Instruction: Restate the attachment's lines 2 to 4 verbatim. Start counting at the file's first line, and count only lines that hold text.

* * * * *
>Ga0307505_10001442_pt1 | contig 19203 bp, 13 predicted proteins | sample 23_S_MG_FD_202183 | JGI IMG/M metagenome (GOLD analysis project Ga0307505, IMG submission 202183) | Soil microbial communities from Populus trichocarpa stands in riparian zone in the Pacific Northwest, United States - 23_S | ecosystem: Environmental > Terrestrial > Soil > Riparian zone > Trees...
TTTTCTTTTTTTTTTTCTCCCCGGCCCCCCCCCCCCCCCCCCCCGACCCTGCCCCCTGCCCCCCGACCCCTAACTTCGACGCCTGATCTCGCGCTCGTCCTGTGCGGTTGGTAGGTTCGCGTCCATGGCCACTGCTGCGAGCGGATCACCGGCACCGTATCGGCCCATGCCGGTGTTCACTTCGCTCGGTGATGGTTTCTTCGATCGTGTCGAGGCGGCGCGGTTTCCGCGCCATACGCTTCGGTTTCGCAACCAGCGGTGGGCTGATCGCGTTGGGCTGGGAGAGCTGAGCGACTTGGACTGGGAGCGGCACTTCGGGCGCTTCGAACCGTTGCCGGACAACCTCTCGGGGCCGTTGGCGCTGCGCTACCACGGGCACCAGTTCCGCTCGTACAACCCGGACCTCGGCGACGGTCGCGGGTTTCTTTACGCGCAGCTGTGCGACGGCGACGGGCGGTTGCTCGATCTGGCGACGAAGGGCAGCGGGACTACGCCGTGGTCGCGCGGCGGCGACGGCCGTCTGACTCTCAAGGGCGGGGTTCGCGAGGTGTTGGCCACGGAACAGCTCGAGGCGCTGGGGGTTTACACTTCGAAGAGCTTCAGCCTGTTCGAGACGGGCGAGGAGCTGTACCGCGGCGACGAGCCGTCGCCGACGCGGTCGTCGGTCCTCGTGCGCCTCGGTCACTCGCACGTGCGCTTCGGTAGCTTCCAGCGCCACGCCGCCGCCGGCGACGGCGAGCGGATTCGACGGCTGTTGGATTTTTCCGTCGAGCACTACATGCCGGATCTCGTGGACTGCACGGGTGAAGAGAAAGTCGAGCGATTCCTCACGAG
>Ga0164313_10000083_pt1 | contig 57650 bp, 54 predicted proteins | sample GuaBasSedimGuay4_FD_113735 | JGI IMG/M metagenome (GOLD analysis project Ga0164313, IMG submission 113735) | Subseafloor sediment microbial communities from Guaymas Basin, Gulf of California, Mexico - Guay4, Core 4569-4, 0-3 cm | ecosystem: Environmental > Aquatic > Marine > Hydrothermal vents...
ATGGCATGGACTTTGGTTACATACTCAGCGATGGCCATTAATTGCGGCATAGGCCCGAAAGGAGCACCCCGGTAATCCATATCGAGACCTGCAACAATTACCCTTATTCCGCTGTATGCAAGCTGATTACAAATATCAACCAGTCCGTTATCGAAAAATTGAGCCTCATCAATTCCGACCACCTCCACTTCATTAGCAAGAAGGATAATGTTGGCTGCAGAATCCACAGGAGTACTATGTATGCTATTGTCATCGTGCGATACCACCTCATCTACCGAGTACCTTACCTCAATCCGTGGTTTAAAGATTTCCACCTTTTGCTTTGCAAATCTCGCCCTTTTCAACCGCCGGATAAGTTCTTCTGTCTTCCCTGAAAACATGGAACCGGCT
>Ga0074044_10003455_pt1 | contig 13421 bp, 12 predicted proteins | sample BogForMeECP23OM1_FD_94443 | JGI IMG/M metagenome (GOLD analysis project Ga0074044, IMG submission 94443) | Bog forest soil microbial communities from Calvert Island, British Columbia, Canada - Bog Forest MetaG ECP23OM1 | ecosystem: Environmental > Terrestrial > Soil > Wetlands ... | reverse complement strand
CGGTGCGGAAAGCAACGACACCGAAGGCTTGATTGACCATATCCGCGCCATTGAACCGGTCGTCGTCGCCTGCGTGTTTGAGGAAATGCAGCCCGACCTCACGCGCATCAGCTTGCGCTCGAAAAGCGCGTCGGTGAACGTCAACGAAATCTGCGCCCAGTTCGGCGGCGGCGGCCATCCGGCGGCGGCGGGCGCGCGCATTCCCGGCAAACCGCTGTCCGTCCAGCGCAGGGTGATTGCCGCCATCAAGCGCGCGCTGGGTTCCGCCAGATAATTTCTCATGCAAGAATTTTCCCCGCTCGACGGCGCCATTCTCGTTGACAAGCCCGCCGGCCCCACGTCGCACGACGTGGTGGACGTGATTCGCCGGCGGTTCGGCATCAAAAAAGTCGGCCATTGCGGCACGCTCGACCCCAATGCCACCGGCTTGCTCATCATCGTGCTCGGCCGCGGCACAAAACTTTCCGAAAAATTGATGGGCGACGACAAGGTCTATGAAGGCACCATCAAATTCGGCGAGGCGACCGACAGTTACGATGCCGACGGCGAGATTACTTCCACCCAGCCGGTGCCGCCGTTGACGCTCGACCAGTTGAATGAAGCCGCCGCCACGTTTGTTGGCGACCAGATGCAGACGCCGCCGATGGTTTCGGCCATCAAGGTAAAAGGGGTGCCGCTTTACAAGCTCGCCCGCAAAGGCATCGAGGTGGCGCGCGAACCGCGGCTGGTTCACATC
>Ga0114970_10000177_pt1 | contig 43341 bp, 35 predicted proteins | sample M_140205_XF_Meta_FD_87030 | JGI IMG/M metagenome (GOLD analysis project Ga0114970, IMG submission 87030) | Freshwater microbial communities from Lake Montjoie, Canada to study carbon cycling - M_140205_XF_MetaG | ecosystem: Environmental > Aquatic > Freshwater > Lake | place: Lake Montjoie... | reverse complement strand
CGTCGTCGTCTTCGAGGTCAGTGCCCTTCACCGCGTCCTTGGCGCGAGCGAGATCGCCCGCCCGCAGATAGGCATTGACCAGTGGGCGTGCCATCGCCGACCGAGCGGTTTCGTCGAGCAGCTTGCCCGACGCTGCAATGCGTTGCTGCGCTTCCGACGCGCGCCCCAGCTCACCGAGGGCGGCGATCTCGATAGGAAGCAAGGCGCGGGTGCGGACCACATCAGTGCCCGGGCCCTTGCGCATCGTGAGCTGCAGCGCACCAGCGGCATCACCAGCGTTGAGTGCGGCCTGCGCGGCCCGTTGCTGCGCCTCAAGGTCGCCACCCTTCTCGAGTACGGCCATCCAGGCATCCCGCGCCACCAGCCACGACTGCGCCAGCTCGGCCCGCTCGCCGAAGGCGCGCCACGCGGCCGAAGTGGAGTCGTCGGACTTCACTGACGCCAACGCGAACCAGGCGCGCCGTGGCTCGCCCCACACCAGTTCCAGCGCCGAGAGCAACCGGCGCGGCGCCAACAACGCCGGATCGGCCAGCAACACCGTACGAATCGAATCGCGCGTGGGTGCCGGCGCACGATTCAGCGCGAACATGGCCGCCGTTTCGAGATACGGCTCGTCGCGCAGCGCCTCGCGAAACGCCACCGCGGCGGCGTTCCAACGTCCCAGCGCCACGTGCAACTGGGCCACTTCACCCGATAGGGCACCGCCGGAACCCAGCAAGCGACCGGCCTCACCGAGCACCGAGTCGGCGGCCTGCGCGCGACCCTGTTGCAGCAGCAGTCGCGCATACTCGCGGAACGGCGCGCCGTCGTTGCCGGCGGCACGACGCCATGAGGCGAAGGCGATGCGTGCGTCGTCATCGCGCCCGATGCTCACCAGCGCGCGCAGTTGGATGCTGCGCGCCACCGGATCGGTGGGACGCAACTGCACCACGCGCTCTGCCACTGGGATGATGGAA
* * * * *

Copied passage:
TTTTCTTTTTTTTTTTCTCCCCGGCCCCCCCCCCCCCCCCCCCCGACCCTGCCCCCTGCCCCCCGACCCCTAACTTCGACGCCTGATCTCGCGCTCGTCCTGTGCGGTTGGTAGGTTCGCGTCCATGGCCACTGCTGCGAGCGGATCACCGGCACCGTATCGGCCCATGCCGGTGTTCACTTCGCTCGGTGATGGTTTCTTCGATCGTGTCGAGGCGGCGCGGTTTCCGCGCCATACGCTTCGGTTTCGCAACCAGCGGTGGGCTGATCGCGTTGGGCTGGGAGAGCTGAGCGACTTGGACTGGGAGCGGCACTTCGGGCGCTTCGAACCGTTGCCGGACAACCTCTCGGGGCCGTTGGCGCTGCGCTACCACGGGCACCAGTTCCGCTCGTACAACCCGGACCTCGGCGACGGTCGCGGGTTTCTTTACGCGCAGCTGTGCGACGGCGACGGGCGGTTGCTCGATCTGGCGACGAAGGGCAGCGGGACTACGCCGTGGTCGCGCGGCGGCGACGGCCGTCTGACTCTCAAGGGCGGGGTTCGCGAGGTGTTGGCCACGGAACAGCTCGAGGCGCTGGGGGTTTACACTTCGAAGAGCTTCAGCCTGTTCGAGACGGGCGAGGAGCTGTACCGCGGCGACGAGCCGTCGCCGACGCGGTCGTCGGTCCTCGTGCGCCTCGGTCACTCGCACGTGCGCTTCGGTAGCTTCCAGCGCCACGCCGCCGCCGGCGACGGCGAGCGGATTCGACGGCTGTTGGATTTTTCCGTCGAGCACTACATGCCGGATCTCGTGGACTGCACGGGTGAAGAGAAAGTCGAGCGATTCCTCACGAG
>Ga0164313_10000083_pt1 | contig 57650 bp, 54 predicted proteins | sample GuaBasSedimGuay4_FD_113735 | JGI IMG/M metagenome (GOLD analysis project Ga0164313, IMG submission 113735) | Subseafloor sediment microbial communities from Guaymas Basin, Gulf of California, Mexico - Guay4, Core 4569-4, 0-3 cm | ecosystem: Environmental > Aquatic > Marine > Hydrothermal vents...
ATGGCATGGACTTTGGTTACATACTCAGCGATGGCCATTAATTGCGGCATAGGCCCGAAAGGAGCACCCCGGTAATCCATATCGAGACCTGCAACAATTACCCTTATTCCGCTGTATGCAAGCTGATTACAAATATCAACCAGTCCGTTATCGAAAAATTGAGCCTCATCAATTCCGACCACCTCCACTTCATTAGCAAGAAGGATAATGTTGGCTGCAGAATCCACAGGAGTACTATGTATGCTATTGTCATCGTGCGATACCACCTCATCTACCGAGTACCTTACCTCAATCCGTGGTTTAAAGATTTCCACCTTTTGCTTTGCAAATCTCGCCCTTTTCAACCGCCGGATAAGTTCTTCTGTCTTCCCTGAAAACATGGAACCGGCT